A massive rockslide in Switzerland’s Val Bondasca was not a complete surprise. Many parts of Switzerland, two thirds of which is mountainous, are at risk of avalanches and landslides.
Communities in the Alps have been protecting themselves against such natural hazards for years.
Before Wednesday’s landslide, sensors on the Piz Cenaglo, high above the Bondasca valley, had already shown that the rock mass was moving. That warning triggered the automatic closure of some sections of road.
The village of Bondo had a narrow escape. The four million cubic metres (141m cubic feet) of mud and rock which thundered down the mountain ended up just centimetres from people’s homes.
That wasn’t just luck. Bondo has a concrete barrier to protect it from the full force of a landslide, and the river bed in the Bondasca Valley has been widened in the hope of channelling landslides away from populated areas.
But the size of Wednesday’s slide was a shock, and some scientists are now warning that the alpine regions can expect more events like this in the future.
The reason is that the high mountains are not as cold as they once were. Marcia Phillips, a permafrost researcher with Switzerland’s Federal Institute for Snow and Avalanche Research, has been analysing temperatures all over the Alps.
“We have bore holes at different depths in different terrain and the ones that are in rock walls are showing a distinct warming over the last 10 to 20 years,” she explained.
That would not be a problem if the rock was simply rock, but the rock in large sections of the Swiss Alps is cracked and fractured – between the layers of rock there are layers of permafrost. Ice in fact, but ice that is not supposed to melt.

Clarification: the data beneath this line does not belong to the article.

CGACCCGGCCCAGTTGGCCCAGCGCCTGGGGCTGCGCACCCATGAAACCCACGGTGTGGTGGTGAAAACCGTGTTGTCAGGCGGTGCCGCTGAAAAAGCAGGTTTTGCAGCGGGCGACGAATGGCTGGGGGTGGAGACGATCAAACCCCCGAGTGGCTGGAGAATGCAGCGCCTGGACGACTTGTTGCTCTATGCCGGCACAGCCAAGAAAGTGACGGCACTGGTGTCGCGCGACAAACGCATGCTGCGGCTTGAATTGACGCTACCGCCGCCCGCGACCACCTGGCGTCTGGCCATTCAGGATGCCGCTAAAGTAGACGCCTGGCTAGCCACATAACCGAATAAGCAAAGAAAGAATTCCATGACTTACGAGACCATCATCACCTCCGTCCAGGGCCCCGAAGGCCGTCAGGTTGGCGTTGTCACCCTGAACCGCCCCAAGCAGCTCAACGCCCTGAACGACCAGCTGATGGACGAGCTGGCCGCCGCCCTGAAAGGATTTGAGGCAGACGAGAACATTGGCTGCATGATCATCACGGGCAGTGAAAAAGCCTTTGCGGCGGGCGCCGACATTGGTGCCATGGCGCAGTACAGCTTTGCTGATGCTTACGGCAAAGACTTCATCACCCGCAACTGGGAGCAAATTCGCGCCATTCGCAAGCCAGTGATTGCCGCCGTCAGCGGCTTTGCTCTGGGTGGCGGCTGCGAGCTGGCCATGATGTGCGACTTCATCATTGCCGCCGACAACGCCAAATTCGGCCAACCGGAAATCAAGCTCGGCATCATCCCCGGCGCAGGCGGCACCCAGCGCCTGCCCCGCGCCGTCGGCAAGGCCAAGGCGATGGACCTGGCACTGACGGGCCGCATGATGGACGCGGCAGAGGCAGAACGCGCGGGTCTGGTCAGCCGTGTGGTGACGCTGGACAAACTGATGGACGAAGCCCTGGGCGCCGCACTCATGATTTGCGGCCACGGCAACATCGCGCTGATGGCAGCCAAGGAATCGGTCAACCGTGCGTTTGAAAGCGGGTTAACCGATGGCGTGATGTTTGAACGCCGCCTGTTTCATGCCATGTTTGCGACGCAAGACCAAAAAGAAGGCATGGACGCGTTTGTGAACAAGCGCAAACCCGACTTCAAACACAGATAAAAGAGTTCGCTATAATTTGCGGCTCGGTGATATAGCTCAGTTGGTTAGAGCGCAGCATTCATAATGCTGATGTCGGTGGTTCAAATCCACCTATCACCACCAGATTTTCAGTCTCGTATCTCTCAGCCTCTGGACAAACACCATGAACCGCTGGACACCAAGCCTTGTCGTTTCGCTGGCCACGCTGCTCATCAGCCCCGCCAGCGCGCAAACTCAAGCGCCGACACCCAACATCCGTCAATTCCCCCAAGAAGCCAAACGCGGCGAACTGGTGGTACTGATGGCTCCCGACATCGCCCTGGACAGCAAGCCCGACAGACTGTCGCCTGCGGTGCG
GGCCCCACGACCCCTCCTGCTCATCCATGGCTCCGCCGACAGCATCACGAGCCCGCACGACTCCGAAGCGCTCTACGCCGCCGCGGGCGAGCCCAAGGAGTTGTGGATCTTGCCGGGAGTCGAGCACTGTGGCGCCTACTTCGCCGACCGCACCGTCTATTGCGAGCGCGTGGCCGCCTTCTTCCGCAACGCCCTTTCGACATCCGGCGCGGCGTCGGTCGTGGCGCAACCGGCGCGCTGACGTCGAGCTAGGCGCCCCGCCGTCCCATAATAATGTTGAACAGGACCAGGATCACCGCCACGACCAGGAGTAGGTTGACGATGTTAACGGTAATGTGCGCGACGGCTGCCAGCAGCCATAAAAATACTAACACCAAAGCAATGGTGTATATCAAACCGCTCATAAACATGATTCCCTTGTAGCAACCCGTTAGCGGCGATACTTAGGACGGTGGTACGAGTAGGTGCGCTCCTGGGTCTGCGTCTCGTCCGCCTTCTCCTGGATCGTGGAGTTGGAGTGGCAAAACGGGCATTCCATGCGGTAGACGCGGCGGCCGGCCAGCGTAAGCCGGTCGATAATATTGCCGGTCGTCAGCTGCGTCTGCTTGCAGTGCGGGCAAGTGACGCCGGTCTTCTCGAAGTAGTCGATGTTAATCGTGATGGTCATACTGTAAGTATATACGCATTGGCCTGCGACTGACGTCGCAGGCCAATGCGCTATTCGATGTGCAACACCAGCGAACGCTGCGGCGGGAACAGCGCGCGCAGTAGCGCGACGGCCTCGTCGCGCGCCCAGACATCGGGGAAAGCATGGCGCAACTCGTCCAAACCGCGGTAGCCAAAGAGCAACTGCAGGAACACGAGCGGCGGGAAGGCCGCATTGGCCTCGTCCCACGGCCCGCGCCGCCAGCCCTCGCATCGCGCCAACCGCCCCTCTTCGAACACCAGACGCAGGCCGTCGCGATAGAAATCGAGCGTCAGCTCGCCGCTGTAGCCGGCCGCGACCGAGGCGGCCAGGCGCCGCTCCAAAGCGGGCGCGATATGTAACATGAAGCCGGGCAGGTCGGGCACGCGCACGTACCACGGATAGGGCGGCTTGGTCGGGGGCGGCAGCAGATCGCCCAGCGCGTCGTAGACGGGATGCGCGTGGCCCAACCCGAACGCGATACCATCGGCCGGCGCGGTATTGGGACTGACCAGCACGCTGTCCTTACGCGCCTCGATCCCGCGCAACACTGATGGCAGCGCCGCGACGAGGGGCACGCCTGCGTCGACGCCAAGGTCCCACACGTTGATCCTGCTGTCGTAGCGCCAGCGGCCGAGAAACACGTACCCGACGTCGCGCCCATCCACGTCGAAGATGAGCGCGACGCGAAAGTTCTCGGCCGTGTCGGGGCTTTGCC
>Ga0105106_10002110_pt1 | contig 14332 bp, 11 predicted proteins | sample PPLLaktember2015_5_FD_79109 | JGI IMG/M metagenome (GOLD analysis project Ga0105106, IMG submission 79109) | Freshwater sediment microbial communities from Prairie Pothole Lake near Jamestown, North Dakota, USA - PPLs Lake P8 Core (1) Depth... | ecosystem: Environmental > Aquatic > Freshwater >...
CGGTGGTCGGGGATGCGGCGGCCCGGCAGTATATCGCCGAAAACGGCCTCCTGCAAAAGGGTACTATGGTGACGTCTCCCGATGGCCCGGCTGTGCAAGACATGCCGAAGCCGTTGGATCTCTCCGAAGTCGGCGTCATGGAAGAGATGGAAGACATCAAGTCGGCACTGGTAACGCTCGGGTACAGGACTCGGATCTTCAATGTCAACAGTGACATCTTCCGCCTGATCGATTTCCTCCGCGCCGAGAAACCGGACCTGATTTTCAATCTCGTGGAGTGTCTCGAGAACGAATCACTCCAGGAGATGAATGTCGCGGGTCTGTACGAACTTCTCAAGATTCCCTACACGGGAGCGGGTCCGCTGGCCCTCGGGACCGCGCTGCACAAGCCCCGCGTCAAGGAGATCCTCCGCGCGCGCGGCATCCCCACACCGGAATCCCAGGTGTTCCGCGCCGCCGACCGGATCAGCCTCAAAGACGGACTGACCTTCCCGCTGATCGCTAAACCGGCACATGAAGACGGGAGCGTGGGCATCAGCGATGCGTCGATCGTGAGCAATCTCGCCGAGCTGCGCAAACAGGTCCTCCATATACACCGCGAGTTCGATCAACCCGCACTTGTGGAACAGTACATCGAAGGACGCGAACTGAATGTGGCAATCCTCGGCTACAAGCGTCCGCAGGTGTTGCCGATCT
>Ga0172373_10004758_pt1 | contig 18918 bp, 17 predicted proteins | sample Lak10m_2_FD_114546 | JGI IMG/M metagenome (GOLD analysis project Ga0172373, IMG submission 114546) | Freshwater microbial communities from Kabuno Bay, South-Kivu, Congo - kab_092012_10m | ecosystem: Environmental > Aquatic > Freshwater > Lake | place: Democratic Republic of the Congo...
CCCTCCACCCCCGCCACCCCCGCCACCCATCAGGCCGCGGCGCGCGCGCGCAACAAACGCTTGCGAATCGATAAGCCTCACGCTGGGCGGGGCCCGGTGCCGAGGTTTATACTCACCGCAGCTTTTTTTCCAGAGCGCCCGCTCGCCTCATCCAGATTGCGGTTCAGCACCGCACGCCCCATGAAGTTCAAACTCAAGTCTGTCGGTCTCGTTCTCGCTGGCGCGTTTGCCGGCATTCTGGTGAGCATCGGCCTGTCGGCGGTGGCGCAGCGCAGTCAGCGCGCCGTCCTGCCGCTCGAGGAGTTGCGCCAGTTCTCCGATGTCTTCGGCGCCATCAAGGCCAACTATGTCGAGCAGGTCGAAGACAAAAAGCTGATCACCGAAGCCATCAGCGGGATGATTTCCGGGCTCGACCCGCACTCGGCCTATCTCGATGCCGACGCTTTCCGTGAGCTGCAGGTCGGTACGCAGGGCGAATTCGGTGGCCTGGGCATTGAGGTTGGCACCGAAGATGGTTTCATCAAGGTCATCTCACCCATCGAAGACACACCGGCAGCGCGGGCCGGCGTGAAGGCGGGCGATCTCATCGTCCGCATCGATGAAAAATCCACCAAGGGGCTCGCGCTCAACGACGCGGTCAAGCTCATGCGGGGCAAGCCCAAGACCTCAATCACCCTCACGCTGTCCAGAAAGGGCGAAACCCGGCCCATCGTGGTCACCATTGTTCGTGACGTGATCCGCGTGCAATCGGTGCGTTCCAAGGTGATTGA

“We have a problem if the temperature rises above -1.5C because the permafrost has a stabilising function,” Ms Phillips said.
Compounding the weakening permafrost is another phenomenon associated with global warming – Switzerland’s glaciers are noticeably retreating.
The glacier at the base of Piz Cenaglo provided additional stability to the rock above it, but that glacier has shrunk in recent years. So precarious had the mountain become that Marcia and her colleagues had given up on borehole testing and instead resorted to remote monitoring.
“It is cracked and unstable up there,” she explained, “It was just too dangerous.”
Another headache associated with thawing permafrost is the possible risk to winter tourism. The stanchions of cable cars and chairlifts are very often anchored in permafrost.
The Swiss government already requires intensive monitoring of cable car infrastructure. Lift operators must check regularly for any movement or creep.
Marcia Phillips suggests that, if temperatures do continue to rise, changes may have to be made.
“I could foresee some having to be closed down or rebuilt,” she said.
In preparation, the avalanche institute has already produced a book “Building in Permafrost” with guidelines on how to build safely.
“It is possible but very, very expensive,” said Ms Phillips.
That is not good news for Switzerland’s tourism resorts, already suffering financially because of the strength of the Swiss franc.
For now, though, the focus remains on finding the eight people still missing from Wednesday’s landslide, and on protecting those who live in the Bondasca Valley.
The residents of Bondo have been told they cannot go home yet. Four million cubic metres of rock came down but another million, very unstable, still looms above the village.